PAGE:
Crude oil prices advanced slightly in Asian trading Friday, after plunging to their lowest level in eight months in the previous session.

Light sweet crude for August delivery gained 0.40 percent or 31 cents to $78.51 a barrel in electronic trading on the New York Mercantile Exchange during Asian trading hours. Brent crude oil futures for August delivery rose 0.66 percent or 59 cents to $105.87 a barrel on the ICE futures exchange in London.

On Thursday, light sweet crude for August delivery plunged 4 percent or $3.25 and settled at $78.20 a barrel, the closing level since October, on the New York Mercantile Exchange while Brent crude futures closed below $90 a barrel for the first time since December 2010 as the oil markets were hit by weak economic data from China and the U.S.

The sell-off came after soft global economic data with further drop in China and euro zone PMI manufacturing, slump in U.S. Philly Fed Index and higher U.S. jobless claims.

The number of Americans filing for first-time jobless benefits declined by 2000 to a seasonally adjusted 387,000 for the week ending June 16 but fell short of economists' expectations.

The Philadelphia Federal Reserve Bank said that factory activity in the Mid-Atlantic region unexpectedly slumped to -16.6 in June from -5.8 in May, suggesting regional contraction in the  manufacturing activity while existing home sales in the U.S. in May fell 1.5 percent to a 4.55 million annualized rate, suggesting that the recovery in housing market demand has lost a bit of momentum.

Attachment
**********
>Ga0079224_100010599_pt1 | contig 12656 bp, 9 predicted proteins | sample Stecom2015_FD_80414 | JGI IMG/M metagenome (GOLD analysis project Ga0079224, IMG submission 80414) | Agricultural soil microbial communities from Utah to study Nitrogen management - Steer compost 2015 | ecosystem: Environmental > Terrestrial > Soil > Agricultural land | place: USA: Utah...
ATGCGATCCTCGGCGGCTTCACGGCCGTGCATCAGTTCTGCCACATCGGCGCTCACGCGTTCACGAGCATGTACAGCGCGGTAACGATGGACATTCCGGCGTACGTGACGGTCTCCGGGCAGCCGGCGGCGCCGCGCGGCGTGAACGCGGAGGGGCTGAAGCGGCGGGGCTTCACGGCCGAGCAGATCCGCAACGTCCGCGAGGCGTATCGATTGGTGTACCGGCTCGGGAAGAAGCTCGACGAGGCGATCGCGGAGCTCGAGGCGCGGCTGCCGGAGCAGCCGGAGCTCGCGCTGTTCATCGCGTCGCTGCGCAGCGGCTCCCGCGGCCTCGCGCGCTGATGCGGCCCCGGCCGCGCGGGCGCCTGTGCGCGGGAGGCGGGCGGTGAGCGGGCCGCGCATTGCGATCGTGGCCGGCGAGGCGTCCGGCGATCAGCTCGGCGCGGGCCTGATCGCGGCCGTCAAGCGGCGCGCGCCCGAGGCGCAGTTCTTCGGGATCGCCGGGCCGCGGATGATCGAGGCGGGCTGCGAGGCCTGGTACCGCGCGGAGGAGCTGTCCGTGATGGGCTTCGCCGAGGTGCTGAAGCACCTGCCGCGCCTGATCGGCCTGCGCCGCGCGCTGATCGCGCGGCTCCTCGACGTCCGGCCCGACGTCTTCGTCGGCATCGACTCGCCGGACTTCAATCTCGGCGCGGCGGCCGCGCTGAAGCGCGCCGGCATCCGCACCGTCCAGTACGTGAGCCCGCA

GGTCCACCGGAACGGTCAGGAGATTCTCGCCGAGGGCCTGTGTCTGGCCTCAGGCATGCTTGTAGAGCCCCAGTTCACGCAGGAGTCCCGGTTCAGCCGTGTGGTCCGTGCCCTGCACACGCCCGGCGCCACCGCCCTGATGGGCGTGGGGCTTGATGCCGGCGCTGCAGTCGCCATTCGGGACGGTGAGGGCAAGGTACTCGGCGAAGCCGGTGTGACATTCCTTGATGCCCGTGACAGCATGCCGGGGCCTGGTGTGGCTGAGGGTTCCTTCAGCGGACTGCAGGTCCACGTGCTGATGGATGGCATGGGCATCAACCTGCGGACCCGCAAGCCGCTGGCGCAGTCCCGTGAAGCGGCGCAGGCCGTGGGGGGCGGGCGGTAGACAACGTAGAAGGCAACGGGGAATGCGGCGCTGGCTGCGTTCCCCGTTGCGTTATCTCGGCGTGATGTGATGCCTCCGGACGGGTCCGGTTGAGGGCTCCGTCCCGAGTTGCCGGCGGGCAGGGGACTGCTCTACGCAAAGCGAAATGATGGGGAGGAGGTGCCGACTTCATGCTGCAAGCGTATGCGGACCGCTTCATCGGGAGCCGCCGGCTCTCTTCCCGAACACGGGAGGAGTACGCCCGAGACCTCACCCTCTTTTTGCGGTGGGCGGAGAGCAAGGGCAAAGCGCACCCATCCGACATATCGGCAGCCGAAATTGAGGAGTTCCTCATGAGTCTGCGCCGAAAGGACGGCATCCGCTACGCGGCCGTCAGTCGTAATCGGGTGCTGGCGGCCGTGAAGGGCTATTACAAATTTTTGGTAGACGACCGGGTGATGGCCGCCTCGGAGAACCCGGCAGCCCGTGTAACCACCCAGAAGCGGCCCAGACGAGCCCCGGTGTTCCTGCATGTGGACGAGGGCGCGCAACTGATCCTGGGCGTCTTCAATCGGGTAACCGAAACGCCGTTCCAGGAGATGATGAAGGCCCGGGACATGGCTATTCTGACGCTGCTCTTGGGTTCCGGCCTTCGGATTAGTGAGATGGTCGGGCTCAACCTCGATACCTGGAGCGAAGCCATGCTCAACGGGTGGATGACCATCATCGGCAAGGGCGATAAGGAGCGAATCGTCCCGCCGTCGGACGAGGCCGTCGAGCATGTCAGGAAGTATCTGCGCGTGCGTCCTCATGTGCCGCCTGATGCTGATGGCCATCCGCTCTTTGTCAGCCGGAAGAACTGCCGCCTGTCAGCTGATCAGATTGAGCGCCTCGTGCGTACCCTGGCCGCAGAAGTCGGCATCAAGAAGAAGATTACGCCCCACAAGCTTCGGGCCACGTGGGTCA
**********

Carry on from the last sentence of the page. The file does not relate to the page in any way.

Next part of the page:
News that manufacturing activity in the world's second largest economy continued to contract for the eighth straight month also added to the downslide. The HSBC Flash Purchasing Managers Index (PMI), a measure of the nation-wide manufacturing, declined to 48.1 in June compared to 48.4 in May.

Meanwhile, swelling U.S. and global oil inventories amid sluggish demand also sent the oil prices to an 8-month low. The data from the U.S. Energy Information Administration (EIA) Wednesday showed that oil inventories grew 0.7 percent or 2.9 million barrels to 387.3 million barrels last week, the highest level since July 1990.

Supply is outstripping demand and whatever other data you see out there won't change that. People who are long on oil are just biting the bullet and heading home, Dominick Chrichella, senior partner at the Energy Management Institute in New York, told Reuters.

The price of crude oil in New York trading has fallen more than 28 percent in the last two months following concerns over the deepening euro zone sovereign debt crisis and waning global oil demand while Brent has fallen nearly $40 a barrel since hitting $128.40 in early March.